According to the press release of the BGH dated November 15, 2012, the BGH ruled on the same day (case no. I ZR 74/12) that parents as connection owners are regularly not liable for illegal file sharing by their underage child. According to the BGH, this applies “in the case of normally developed children” under two conditions, namely if (i) the parents have instructed their child about the prohibition of unlawful participation and (ii) the parents had no evidence that the child was in breach of this prohibition.

According to the study, children who follow their parents’ “basic commands and prohibitions” are apparently normally developed.

According to the Federal Court of Justice, parents are not obliged to “monitor the child’s use of the Internet, check the child’s computer or (partially) block the child’s access to the Internet”. Only if the parents have “concrete evidence of an infringing use of the Internet connection by the child” would they have to take “such measures”.

The judgments of the Higher Regional Court of Cologne and the Regional Court of Cologne, which had affirmed the liability of the parents, were overturned by the BGH and the action brought by the rights holder was dismissed. The other judgments in case law, some of which assumed very extensive liability on the part of parents due to the alleged breach of supervisory duties, are therefore obsolete in this respect.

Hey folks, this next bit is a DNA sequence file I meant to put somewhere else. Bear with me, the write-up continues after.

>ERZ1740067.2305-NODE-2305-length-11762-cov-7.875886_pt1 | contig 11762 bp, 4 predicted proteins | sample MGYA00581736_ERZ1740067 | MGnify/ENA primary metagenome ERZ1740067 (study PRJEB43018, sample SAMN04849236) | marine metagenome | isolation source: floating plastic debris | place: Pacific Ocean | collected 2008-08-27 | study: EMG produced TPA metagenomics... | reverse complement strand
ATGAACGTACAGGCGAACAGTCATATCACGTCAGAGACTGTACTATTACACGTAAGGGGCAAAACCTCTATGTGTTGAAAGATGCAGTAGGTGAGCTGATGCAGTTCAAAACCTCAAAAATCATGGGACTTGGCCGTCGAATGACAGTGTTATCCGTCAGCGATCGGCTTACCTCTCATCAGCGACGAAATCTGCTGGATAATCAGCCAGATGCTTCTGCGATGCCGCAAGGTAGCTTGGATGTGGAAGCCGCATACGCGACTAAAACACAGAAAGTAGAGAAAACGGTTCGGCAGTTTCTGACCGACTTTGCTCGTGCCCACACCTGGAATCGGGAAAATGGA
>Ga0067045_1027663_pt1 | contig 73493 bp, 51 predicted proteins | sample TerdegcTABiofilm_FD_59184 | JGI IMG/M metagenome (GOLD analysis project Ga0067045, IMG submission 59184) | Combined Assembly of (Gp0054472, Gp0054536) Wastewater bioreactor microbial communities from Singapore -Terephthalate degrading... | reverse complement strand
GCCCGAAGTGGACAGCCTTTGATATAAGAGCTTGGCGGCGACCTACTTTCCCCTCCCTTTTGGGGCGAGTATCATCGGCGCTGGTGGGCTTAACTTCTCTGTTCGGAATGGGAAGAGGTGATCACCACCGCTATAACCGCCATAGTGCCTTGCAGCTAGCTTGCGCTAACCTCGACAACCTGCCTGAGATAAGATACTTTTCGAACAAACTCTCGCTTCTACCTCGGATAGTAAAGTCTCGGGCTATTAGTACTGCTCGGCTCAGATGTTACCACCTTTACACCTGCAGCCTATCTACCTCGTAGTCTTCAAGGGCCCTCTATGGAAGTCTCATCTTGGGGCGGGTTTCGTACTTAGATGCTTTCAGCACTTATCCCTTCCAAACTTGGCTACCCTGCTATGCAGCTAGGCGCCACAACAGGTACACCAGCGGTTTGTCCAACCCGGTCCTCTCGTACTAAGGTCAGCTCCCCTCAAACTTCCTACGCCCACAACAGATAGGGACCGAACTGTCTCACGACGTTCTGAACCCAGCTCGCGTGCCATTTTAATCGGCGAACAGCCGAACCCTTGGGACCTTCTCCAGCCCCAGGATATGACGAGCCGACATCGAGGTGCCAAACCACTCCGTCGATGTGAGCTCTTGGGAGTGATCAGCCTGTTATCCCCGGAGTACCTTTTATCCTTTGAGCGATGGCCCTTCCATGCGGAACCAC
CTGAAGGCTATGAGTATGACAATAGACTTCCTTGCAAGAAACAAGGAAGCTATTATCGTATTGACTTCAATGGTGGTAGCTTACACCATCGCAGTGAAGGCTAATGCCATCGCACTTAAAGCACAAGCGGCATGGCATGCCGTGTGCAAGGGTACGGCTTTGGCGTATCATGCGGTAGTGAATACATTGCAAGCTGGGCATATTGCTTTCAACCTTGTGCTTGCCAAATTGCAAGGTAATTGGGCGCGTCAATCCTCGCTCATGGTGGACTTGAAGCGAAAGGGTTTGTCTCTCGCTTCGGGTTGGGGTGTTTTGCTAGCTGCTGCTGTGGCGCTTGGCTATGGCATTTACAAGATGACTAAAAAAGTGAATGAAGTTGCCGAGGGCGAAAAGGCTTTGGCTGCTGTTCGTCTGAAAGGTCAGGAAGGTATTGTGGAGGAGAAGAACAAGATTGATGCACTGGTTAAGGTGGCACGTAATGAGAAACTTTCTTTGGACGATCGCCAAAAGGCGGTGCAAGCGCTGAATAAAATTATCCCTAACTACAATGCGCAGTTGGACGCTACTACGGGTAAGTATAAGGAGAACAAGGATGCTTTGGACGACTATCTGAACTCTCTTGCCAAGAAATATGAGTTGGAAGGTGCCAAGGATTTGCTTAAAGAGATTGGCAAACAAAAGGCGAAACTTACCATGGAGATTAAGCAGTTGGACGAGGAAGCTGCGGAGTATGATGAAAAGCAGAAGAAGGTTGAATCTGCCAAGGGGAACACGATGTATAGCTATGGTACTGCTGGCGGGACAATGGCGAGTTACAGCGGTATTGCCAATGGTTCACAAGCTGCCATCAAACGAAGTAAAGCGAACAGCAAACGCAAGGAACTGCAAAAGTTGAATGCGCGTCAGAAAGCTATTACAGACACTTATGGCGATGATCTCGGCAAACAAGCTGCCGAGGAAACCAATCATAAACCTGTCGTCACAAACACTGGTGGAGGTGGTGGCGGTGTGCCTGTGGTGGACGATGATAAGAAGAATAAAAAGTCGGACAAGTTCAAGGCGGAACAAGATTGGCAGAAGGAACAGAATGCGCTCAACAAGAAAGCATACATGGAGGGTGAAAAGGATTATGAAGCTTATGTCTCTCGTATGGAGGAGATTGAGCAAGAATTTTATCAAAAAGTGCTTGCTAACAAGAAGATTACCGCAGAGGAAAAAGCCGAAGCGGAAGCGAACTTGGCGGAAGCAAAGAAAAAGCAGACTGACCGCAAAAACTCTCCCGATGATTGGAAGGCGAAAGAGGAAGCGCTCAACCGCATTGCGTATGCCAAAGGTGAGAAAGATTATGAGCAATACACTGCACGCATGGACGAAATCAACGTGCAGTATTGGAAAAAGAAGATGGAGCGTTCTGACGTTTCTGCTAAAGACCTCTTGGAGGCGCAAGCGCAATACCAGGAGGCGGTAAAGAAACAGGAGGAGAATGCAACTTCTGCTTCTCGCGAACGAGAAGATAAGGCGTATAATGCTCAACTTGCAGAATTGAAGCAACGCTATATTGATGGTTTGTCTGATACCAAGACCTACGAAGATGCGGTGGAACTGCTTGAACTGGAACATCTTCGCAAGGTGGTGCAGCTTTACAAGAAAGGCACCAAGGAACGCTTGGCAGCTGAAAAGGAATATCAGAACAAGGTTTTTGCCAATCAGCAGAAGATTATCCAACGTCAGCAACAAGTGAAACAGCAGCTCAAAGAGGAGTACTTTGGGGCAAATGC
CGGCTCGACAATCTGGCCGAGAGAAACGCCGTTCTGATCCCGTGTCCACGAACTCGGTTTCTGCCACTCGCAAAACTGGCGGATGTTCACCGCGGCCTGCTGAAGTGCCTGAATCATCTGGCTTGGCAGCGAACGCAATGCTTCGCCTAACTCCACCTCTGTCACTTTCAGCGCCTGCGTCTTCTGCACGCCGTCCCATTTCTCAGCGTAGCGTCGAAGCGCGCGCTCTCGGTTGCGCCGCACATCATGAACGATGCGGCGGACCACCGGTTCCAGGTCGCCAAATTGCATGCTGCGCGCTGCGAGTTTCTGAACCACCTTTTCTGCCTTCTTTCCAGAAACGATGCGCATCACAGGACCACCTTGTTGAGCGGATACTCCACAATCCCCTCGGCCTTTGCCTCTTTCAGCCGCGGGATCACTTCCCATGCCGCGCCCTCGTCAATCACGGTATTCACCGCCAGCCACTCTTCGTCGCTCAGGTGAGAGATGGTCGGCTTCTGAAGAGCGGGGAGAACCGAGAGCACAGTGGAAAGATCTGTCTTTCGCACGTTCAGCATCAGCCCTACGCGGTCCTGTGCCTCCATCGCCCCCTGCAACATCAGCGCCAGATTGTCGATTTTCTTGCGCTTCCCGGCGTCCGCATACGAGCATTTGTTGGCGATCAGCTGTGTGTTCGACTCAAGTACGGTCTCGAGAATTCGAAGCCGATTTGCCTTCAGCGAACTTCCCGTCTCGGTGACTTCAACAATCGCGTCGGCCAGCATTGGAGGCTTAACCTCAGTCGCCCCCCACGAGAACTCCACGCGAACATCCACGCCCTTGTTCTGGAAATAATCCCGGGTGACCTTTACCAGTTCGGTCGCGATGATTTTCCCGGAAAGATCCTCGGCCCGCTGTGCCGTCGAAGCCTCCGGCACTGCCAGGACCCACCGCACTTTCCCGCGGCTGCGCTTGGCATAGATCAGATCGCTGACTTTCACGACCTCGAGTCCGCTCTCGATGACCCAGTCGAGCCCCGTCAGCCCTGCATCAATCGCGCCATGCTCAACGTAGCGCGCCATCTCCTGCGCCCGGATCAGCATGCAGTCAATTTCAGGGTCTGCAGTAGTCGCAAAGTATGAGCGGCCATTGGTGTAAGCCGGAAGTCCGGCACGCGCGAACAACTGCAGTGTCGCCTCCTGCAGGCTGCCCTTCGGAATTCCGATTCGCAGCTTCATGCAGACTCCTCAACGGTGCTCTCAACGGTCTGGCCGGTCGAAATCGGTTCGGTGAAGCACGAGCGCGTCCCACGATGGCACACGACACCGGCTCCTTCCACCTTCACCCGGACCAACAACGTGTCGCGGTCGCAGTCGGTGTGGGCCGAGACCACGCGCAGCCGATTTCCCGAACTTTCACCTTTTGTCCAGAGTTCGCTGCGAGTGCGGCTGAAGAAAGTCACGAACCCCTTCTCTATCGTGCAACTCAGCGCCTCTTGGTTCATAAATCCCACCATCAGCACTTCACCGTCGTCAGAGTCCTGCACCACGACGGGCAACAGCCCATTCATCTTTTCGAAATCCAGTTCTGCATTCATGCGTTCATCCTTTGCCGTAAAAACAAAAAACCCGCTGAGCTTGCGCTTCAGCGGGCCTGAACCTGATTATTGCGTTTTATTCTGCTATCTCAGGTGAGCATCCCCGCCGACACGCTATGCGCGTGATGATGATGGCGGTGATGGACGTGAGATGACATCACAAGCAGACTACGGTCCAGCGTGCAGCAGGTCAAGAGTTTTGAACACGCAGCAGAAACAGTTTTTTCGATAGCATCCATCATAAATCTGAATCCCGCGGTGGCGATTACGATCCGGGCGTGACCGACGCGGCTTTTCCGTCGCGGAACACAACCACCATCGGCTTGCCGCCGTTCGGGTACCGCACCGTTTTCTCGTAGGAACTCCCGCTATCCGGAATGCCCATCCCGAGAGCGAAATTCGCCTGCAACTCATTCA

Advice note

The reasons for the verdict are not yet available. Only after their publication will it be possible to say more precisely about the consequences. This also applies to the basis and scope of liability. However, the following conclusion can probably be drawn from the press release: If the parents can prove that the two requirements are met, they are generally not liable for unlawful file sharing by their child, probably not even as a disturber. You are then neither obliged to reimburse the legal costs nor the license damage of the rights holder. They also do not have to submit a cease-and-desist declaration.

The child, in turn, can still be considered as a defendant for both the injunctive relief and the claim for damages. By “voluntarily” submitting a cease-and-desist declaration, however, at least the lawyer’s fees for the warning letter should no longer have to be borne. In this context, it would also be better to have two children where you no longer know who might have carried out the illegal file sharing…

Perhaps stuffy, but true: it would be best not to commit any illegal file sharing in the first place.